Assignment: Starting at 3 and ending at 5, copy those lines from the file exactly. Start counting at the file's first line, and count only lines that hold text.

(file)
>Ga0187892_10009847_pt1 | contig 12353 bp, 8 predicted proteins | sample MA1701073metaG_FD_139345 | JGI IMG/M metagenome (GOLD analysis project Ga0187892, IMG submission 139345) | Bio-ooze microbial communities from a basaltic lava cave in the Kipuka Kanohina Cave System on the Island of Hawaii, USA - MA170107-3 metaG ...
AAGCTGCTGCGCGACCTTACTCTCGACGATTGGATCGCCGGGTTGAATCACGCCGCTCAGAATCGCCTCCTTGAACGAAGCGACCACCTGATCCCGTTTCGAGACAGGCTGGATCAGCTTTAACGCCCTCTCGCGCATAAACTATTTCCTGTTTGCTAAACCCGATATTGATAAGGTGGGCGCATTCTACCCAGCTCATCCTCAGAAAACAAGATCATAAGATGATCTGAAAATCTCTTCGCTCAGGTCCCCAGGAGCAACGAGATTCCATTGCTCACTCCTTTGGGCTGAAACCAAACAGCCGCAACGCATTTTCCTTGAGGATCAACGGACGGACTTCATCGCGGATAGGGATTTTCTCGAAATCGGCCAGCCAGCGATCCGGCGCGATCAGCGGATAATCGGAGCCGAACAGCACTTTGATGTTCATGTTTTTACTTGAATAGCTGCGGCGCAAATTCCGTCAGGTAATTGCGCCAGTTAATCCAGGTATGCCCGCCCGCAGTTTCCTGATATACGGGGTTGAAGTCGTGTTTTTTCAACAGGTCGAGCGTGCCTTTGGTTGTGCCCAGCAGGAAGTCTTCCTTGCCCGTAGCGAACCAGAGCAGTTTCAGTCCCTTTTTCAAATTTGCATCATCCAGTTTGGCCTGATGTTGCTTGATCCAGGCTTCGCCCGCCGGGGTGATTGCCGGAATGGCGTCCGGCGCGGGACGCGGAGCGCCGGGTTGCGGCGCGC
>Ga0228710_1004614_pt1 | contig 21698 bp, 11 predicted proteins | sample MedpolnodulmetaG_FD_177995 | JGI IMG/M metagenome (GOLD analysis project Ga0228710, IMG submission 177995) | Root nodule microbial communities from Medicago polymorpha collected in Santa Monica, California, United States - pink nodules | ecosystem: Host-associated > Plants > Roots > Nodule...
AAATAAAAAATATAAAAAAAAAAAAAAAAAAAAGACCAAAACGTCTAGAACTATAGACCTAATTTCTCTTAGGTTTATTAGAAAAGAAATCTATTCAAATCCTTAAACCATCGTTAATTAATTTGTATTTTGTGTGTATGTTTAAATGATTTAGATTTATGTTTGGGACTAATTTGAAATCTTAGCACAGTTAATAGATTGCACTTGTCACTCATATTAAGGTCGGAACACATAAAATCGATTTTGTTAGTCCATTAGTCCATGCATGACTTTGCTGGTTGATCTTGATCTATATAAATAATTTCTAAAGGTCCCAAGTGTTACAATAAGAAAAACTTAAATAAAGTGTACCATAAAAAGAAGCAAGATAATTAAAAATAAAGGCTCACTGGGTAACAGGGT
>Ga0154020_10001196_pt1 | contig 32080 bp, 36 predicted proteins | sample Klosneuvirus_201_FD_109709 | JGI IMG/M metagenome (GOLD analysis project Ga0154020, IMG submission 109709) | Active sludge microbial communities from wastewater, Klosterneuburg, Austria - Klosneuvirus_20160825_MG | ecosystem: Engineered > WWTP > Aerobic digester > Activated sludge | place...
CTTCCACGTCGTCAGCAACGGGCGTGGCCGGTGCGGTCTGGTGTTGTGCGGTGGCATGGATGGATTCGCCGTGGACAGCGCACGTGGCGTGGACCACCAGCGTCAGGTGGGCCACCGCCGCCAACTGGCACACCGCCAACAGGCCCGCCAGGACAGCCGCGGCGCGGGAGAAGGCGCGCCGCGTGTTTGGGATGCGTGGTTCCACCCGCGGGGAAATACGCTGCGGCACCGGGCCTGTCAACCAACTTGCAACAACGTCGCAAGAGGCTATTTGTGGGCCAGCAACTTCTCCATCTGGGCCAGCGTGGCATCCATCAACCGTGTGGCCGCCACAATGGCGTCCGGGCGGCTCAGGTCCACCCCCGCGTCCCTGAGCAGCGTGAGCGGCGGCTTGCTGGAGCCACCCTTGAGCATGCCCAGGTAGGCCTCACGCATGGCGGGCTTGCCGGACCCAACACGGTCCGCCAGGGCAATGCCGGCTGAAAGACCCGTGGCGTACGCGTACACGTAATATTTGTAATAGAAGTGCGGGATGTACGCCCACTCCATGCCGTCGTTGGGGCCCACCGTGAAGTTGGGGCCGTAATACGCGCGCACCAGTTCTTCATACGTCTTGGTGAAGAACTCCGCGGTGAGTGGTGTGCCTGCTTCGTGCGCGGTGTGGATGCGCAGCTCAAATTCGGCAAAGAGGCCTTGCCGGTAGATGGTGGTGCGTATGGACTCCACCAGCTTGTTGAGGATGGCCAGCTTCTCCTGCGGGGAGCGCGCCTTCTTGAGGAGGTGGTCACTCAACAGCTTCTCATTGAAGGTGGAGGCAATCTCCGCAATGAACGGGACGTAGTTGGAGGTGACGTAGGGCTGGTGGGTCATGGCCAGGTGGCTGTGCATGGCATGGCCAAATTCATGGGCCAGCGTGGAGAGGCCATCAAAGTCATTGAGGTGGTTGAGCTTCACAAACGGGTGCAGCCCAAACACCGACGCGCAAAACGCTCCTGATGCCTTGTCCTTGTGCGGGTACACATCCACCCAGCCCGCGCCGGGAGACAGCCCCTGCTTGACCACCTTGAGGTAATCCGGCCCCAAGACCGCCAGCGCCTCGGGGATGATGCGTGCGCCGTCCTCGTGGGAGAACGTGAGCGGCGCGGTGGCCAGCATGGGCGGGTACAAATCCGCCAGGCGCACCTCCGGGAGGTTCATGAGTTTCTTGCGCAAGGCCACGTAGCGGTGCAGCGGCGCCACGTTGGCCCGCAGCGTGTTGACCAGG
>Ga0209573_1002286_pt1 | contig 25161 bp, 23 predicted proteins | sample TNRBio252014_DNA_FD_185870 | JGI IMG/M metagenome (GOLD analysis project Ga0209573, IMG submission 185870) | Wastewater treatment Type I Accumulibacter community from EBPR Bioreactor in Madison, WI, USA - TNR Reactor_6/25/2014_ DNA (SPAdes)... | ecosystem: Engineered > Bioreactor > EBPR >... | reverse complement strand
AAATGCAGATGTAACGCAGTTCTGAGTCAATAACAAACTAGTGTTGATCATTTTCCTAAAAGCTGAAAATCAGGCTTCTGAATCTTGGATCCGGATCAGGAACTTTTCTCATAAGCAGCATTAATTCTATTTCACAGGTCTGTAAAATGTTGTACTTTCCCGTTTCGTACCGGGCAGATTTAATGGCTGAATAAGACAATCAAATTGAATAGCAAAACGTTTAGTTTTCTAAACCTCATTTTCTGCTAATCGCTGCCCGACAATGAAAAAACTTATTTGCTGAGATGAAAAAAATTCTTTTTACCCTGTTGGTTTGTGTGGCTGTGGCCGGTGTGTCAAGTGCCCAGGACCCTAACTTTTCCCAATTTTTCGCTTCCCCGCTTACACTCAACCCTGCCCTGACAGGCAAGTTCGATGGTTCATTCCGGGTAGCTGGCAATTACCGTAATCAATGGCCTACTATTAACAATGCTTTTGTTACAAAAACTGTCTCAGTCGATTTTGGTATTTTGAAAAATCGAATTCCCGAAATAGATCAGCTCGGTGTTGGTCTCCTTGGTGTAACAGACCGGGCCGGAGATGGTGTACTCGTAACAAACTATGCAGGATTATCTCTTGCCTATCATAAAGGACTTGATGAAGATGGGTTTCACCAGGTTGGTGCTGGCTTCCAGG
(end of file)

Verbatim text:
>Ga0228710_1004614_pt1 | contig 21698 bp, 11 predicted proteins | sample MedpolnodulmetaG_FD_177995 | JGI IMG/M metagenome (GOLD analysis project Ga0228710, IMG submission 177995) | Root nodule microbial communities from Medicago polymorpha collected in Santa Monica, California, United States - pink nodules | ecosystem: Host-associated > Plants > Roots > Nodule...
AAATAAAAAATATAAAAAAAAAAAAAAAAAAAAGACCAAAACGTCTAGAACTATAGACCTAATTTCTCTTAGGTTTATTAGAAAAGAAATCTATTCAAATCCTTAAACCATCGTTAATTAATTTGTATTTTGTGTGTATGTTTAAATGATTTAGATTTATGTTTGGGACTAATTTGAAATCTTAGCACAGTTAATAGATTGCACTTGTCACTCATATTAAGGTCGGAACACATAAAATCGATTTTGTTAGTCCATTAGTCCATGCATGACTTTGCTGGTTGATCTTGATCTATATAAATAATTTCTAAAGGTCCCAAGTGTTACAATAAGAAAAACTTAAATAAAGTGTACCATAAAAAGAAGCAAGATAATTAAAAATAAAGGCTCACTGGGTAACAGGGT
>Ga0154020_10001196_pt1 | contig 32080 bp, 36 predicted proteins | sample Klosneuvirus_201_FD_109709 | JGI IMG/M metagenome (GOLD analysis project Ga0154020, IMG submission 109709) | Active sludge microbial communities from wastewater, Klosterneuburg, Austria - Klosneuvirus_20160825_MG | ecosystem: Engineered > WWTP > Aerobic digester > Activated sludge | place...